The great fruit-fly battle

I am at war. My enemy has overwhelming forces. Like many a conflict, my territory has been invaded in a lightening attack. In this case, by an army of fruit flies. I am battling to repel the mini squadrons, but to little avail. 

Fruit flies reproduce at an astonishing rate. Females lay hundreds of eggs on feeding sites, such as overripe fruit and vegetables. Then, within a day or the within eggs hatch into maggots, that feed on the food source. Within about a week those larvae become sexually active and not more than two days later, start the cycle over again. 

The plague has begun. I remember the exponential nature of casualties during the Covid pandemic. How did it start? For me it was a month or so ago, I suppose. I then began rudimentary measures to deprive the flies of their food store which I had identified as a bowl containing my breakfast bananas. I wrap up the bananas. No obvious loss of flies. I move the bagged bananas into the cooler. Still no noticeable improvement.

Then a coincidence. A coffee-shop companion was buying the materials for trapping the fruit flies in her own home. Her method involved preparing a concoction including apple cider vinegar placed in a jar sealed with pierced plastic wrap. The flies get in, but then succumb to their sticky fate.

I’d never heard of apple cider vinegar but drawing on my chemistry background, I figured there would be less exotic ingredients which I could use to prepare my improvised fly weapons. For example, I needed some volatile substance whose molecules  are found in rotting fruit.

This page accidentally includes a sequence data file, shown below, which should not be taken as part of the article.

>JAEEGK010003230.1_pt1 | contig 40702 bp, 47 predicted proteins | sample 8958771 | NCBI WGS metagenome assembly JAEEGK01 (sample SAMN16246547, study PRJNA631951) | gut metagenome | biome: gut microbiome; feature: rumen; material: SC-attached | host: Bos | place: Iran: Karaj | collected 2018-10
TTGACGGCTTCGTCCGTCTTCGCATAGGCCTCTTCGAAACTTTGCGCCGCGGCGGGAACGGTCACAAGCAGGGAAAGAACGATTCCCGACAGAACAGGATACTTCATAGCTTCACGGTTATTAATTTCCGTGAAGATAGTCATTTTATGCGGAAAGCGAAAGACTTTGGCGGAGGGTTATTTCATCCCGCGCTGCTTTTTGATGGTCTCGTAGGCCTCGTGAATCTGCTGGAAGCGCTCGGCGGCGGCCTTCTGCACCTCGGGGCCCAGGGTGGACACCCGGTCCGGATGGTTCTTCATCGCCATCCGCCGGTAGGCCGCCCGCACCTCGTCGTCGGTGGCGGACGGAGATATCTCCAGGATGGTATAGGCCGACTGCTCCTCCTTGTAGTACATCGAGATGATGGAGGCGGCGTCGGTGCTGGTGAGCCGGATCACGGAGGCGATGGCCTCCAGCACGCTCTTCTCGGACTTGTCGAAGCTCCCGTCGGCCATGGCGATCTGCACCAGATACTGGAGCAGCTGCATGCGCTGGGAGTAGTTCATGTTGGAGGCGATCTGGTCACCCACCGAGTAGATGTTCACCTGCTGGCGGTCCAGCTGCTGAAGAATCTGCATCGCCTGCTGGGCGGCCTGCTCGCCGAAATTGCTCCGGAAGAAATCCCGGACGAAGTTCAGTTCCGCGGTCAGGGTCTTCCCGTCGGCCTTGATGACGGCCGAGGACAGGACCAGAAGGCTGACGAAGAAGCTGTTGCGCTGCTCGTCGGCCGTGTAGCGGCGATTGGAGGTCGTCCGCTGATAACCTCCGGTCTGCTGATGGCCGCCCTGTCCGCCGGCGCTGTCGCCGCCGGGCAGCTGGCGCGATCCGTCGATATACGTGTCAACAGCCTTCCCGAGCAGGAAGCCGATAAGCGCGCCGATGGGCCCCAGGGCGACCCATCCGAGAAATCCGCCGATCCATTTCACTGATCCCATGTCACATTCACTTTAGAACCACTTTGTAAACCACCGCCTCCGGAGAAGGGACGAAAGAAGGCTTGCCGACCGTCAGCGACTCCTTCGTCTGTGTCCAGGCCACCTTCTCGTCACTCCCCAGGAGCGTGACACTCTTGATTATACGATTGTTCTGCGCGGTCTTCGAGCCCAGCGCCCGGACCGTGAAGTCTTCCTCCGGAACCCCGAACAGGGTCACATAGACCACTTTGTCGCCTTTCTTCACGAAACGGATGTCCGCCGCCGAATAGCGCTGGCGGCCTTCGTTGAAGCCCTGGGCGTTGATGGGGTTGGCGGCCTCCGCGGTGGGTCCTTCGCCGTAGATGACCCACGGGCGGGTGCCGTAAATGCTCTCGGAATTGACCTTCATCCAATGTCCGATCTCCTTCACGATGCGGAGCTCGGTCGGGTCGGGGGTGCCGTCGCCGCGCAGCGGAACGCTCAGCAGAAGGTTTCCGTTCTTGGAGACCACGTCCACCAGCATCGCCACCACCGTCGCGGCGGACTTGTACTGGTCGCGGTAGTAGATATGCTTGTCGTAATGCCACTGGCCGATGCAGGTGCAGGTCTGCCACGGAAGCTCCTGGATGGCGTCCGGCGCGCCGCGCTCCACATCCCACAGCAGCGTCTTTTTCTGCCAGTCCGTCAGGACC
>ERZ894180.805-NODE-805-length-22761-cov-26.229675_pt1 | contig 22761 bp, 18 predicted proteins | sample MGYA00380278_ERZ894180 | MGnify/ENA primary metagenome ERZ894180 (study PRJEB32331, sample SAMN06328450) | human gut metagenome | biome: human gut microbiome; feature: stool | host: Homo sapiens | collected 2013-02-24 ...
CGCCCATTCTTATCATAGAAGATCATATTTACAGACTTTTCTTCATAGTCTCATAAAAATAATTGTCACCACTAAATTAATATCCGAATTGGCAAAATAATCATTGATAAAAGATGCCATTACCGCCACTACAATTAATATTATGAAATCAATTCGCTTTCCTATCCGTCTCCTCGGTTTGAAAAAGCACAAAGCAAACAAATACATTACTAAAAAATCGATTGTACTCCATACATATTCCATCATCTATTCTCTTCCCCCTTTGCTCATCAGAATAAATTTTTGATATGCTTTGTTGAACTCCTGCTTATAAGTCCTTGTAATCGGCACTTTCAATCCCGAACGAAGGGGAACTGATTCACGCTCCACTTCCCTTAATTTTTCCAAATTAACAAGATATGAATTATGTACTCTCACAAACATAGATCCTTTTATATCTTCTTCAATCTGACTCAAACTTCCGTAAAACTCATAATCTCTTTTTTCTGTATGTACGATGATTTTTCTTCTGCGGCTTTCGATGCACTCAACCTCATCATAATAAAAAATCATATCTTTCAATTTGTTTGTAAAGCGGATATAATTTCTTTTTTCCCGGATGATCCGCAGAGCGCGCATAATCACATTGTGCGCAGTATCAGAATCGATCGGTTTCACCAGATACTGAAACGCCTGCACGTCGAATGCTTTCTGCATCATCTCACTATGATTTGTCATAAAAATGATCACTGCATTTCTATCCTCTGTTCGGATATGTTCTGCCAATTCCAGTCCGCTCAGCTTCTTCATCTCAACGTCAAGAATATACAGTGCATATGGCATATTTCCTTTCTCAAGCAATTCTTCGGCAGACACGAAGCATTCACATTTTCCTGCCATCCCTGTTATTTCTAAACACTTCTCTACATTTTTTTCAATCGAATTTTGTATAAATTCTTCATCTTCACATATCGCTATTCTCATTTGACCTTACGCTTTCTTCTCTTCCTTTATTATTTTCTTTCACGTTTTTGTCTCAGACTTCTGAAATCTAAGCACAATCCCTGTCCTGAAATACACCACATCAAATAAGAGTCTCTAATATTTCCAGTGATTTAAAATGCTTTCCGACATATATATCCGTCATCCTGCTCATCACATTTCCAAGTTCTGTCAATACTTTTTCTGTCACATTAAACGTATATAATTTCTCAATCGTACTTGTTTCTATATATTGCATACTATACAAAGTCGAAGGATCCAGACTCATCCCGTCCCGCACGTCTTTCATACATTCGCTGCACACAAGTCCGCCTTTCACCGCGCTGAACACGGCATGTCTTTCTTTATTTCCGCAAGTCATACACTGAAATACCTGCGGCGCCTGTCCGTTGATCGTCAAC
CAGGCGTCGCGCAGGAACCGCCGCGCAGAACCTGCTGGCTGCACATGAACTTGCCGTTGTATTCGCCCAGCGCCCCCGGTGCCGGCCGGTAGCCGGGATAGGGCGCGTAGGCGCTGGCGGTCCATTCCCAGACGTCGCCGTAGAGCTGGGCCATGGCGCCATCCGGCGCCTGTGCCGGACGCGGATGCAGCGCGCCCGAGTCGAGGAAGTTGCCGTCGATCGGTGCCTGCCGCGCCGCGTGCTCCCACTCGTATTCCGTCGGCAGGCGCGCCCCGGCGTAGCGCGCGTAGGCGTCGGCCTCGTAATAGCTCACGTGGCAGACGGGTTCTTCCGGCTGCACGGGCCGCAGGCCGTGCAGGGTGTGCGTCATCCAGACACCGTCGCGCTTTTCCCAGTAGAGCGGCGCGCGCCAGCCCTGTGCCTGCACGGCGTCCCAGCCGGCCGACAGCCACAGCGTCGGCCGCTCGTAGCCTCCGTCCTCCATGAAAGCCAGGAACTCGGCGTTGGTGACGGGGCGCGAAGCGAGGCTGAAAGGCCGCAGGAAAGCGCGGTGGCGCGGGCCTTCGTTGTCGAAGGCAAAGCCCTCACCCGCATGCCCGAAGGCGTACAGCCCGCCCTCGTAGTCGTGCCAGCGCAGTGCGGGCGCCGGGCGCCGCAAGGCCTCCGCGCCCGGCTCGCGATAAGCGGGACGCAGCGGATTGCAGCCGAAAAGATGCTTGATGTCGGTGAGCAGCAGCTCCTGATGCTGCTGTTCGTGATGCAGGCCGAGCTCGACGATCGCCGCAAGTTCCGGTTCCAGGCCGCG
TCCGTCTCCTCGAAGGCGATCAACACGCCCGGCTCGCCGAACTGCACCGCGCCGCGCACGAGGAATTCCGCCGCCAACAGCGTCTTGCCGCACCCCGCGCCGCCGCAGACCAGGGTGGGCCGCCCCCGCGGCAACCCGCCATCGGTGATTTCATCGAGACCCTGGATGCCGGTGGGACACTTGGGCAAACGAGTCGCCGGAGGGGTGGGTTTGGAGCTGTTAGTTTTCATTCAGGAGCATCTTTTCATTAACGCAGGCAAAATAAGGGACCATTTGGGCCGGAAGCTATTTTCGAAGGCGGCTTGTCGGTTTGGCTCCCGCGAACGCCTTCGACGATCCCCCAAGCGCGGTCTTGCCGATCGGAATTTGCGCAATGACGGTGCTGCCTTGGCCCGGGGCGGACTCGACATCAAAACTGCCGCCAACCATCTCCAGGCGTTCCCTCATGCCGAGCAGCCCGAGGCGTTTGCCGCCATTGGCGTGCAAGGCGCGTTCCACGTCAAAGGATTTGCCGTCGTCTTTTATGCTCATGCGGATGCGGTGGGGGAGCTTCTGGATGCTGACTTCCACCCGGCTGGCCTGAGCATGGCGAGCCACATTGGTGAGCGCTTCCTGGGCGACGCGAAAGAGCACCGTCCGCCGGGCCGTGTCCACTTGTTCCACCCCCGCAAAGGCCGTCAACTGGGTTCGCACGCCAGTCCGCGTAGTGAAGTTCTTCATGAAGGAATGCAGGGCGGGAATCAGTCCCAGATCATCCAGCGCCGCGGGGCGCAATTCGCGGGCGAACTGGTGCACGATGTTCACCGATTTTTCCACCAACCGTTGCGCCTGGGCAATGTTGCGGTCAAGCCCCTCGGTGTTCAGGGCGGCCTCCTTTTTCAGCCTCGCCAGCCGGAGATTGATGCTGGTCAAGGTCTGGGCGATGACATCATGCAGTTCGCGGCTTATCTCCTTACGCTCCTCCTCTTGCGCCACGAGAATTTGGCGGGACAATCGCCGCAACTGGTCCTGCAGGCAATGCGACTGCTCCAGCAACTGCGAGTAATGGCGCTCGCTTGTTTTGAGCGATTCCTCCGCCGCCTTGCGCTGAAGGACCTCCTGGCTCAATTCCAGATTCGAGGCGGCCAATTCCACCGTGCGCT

Then, an answer presents itself. I notice wine dregs in glass left out overnight. The rim is surrounded by flies in the morning. The flies detect my approach and escape. But a plan has been revealed to me.

That evening I set a trap. I Leave a wine glass laced with the intoxicating volatile vapours of Merlot on the kitchen work surface.

Early the next morning,  I prime my fly spray andI creep up, The unsuspecting enemies are surrounding the glass. A swift blast, and the skirmish is over.

New dilemmas emerge. My nightly booze is a target for attracting flies I have been swallowing unwittingly by the glug.

I m not alone in my plight. I check the situation with neighbours and find this has been a good year for fruit flies. The gold-standard weapon using Apple cider vinegar is much favoured, but with mixed results. I have won a battle, but am fully aware that the war continues.

Fun scientific fact

Fruit flies have contributed to scientific knowledge. Their rapid breeding, and relatively simple biological structures make them favoured for scientific study, contributing to our understanding of genetic processes. Six Nobel prizes have been awarded to the fruit fly scientists.

You can learn more about it in a fascinating book, First in Fly. Drosophila Research and Biological Discovery, by Harvard researcher Elizabeth Mohr.  So, it follows, we do not want to eliminate fruit flies altogether, but only to keep them out of the kitchen.

https://www.hup.harvard.edu/catalog.php?isbn=9780674971011

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2 Responses to The great fruit-fly battle

  1. Fi says:

    Cider vinegar or any fruity drink is a good bait – but you’ve forgotten the drop of washing-up liquid that makes the trap perfect: it does away with the surface tension that would usually hold them up when they come along for a sip, so the doomed critters fall in and drown… There could be worse deaths, methinks.

  2. Ha ha. Yes. The cry of the drinker in extremis.

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